Unit1 B new248

Views:
 
Category: Entertainment
     
 

Presentation Description

No description available.

Comments

Presentation Transcript

Slide1: 

Operant Conditioning Pavlovian learning how stimuli provide information about other stimuli Operant learning how your behavior leads to good and bad results Natural selection  effective organisms survive  other ones die out  results in complex well adapted organisms Behavioral selection  behavior leading to good outcomes is strengthened  other behavior dies out  results in complex behavior that is suitable for the environment

Slide2: 

The Law of Effect (voluntary responses, not reflexes) Responses followed by good things are strengthened Responses followed by bad things are weakened R Re responses (reward or reinforcer) Good Consequence Bad Consequence Behavior produces consequences Behavior eliminates consequences Positive reinforcement Omission Punishment Negative Reinforcement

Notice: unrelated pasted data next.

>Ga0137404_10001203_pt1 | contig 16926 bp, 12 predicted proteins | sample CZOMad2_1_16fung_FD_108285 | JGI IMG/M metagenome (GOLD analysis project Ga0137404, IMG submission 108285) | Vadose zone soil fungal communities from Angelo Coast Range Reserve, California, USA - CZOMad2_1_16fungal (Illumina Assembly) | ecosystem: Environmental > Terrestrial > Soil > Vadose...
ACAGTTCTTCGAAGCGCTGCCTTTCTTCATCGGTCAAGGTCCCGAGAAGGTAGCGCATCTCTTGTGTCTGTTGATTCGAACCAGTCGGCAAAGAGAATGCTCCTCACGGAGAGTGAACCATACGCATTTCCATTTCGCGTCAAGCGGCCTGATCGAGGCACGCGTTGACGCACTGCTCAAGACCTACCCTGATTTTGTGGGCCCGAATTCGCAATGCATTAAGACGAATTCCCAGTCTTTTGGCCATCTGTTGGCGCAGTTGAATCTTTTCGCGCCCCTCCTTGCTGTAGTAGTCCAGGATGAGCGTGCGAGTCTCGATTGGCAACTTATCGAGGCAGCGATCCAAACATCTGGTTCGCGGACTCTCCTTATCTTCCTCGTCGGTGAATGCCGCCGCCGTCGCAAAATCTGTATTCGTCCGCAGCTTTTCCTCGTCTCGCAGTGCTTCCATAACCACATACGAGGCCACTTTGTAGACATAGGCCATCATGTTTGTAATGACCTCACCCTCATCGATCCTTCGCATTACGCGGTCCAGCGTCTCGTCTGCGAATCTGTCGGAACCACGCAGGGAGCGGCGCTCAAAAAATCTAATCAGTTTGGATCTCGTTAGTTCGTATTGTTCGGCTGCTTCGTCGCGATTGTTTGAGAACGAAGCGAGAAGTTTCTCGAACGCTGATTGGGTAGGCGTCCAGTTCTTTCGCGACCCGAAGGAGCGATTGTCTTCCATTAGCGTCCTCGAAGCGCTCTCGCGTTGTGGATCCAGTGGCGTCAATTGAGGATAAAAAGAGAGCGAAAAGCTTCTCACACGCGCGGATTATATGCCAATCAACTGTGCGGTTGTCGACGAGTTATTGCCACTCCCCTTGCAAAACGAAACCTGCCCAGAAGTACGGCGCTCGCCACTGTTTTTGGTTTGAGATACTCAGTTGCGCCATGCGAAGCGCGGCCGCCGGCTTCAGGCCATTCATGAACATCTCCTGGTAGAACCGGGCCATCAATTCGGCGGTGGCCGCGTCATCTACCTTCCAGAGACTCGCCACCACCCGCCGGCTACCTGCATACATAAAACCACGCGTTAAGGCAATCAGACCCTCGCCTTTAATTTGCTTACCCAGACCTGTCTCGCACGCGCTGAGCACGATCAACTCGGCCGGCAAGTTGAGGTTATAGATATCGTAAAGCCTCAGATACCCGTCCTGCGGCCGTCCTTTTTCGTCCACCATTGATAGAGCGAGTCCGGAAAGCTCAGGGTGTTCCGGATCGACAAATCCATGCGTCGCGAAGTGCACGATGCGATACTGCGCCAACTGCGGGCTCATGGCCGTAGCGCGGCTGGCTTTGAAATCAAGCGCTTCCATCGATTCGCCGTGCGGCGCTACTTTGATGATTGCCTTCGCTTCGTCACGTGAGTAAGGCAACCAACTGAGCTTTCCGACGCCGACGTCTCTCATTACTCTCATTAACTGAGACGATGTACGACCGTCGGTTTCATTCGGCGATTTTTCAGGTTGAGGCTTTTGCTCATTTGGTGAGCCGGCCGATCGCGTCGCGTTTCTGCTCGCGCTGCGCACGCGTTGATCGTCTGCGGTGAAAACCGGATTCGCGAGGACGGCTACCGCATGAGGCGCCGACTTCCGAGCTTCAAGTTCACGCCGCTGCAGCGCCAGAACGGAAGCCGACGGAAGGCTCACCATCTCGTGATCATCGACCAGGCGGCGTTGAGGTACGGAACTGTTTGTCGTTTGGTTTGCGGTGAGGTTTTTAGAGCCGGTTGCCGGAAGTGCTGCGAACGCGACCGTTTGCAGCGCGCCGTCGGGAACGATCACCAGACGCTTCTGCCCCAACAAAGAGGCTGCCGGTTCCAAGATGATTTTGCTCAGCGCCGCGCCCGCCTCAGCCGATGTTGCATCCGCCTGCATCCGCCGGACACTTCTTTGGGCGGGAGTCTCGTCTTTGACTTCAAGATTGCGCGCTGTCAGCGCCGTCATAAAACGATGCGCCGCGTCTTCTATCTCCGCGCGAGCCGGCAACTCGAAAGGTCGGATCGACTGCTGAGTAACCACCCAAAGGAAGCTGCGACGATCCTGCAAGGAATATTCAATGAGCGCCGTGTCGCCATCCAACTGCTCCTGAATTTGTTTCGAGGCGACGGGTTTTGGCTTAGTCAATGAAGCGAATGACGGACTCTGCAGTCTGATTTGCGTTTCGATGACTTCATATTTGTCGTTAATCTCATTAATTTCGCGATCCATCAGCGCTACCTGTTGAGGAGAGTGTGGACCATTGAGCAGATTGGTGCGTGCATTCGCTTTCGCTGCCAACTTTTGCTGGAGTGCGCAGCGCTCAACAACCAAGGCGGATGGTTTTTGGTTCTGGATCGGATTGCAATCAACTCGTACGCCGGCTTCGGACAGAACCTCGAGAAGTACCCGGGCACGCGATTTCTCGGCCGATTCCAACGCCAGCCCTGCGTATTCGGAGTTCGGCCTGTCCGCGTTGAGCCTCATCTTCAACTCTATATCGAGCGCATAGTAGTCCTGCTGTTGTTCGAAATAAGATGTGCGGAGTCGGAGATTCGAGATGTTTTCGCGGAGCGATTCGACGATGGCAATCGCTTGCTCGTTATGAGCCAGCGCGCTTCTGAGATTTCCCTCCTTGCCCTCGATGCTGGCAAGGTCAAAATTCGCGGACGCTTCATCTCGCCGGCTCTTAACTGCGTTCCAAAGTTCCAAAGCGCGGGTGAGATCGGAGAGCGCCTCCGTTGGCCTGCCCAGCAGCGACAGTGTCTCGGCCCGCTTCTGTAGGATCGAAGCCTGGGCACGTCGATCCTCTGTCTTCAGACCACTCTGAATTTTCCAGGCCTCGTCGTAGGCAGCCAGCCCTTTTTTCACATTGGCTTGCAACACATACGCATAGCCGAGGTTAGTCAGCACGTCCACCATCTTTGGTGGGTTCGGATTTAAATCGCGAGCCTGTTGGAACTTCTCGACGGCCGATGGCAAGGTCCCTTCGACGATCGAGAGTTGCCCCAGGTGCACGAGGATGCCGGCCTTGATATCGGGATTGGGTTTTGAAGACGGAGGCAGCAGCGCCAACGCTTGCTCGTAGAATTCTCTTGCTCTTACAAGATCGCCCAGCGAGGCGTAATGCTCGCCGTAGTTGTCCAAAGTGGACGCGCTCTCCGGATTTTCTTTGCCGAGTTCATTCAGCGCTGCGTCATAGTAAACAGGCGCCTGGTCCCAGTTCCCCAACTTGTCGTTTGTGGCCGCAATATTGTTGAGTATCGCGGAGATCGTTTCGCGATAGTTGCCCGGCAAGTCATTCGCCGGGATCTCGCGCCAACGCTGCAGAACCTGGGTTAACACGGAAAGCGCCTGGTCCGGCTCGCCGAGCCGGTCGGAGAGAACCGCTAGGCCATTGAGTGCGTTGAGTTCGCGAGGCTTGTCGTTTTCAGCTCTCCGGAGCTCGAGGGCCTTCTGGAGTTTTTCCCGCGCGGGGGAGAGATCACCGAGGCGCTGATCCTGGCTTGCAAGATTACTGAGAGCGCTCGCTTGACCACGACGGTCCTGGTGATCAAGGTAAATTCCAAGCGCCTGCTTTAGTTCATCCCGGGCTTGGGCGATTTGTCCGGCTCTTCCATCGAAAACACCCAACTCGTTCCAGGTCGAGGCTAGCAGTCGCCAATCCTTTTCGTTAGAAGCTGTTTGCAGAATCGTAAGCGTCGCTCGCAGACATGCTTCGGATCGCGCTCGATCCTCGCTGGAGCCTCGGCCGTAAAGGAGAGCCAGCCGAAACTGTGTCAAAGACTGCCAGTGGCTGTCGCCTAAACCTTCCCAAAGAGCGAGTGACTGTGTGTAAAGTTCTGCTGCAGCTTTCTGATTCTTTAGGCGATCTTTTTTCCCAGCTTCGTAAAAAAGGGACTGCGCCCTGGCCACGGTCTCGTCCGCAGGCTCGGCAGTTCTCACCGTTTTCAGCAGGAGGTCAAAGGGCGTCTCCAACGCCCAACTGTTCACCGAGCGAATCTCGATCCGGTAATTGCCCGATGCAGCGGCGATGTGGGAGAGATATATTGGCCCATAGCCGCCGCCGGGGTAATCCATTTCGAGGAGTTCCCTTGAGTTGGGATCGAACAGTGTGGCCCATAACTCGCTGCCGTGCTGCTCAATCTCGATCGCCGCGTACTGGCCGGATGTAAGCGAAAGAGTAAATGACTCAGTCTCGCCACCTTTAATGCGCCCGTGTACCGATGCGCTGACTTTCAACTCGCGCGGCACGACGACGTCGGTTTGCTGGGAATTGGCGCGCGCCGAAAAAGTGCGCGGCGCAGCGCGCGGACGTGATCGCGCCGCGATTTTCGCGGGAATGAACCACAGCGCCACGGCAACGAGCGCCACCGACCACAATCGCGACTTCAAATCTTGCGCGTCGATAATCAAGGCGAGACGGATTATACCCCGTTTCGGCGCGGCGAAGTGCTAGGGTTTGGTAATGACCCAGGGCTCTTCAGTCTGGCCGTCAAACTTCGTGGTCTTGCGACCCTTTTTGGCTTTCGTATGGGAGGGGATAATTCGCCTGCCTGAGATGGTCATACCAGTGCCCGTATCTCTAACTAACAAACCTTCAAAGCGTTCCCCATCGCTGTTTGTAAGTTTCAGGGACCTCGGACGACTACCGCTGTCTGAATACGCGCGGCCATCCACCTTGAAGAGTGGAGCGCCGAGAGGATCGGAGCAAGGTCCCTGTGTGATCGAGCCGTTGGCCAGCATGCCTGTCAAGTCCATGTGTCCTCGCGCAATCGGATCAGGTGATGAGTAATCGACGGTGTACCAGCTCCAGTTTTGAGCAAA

Slide3: 

The Law of Effect (voluntary responses, not reflexes) Responses followed by good things are strengthened Responses followed by bad things are weakened R Re responses (reward or reinforcer) Good Consequence Bad Consequence Behavior produces consequences Behavior eliminates consequences Positive reinforcement Omission Punishment Negative Reinforcement

Slide4: 

The Law of Effect (voluntary responses, not reflexes) Responses followed by good things are strengthened Responses followed by bad things are weakened R Re responses (reward or reinforcer) Good Consequence Bad Consequence Behavior produces consequences Behavior eliminates consequences Positive reinforcement Omission Punishment Negative Reinforcement Decrease probability of response

Slide5: 

bar press rate acquisition time extinction rat out of box spontaneous recovery stop reinforcement Operant conditioning may also be subject to inhibition.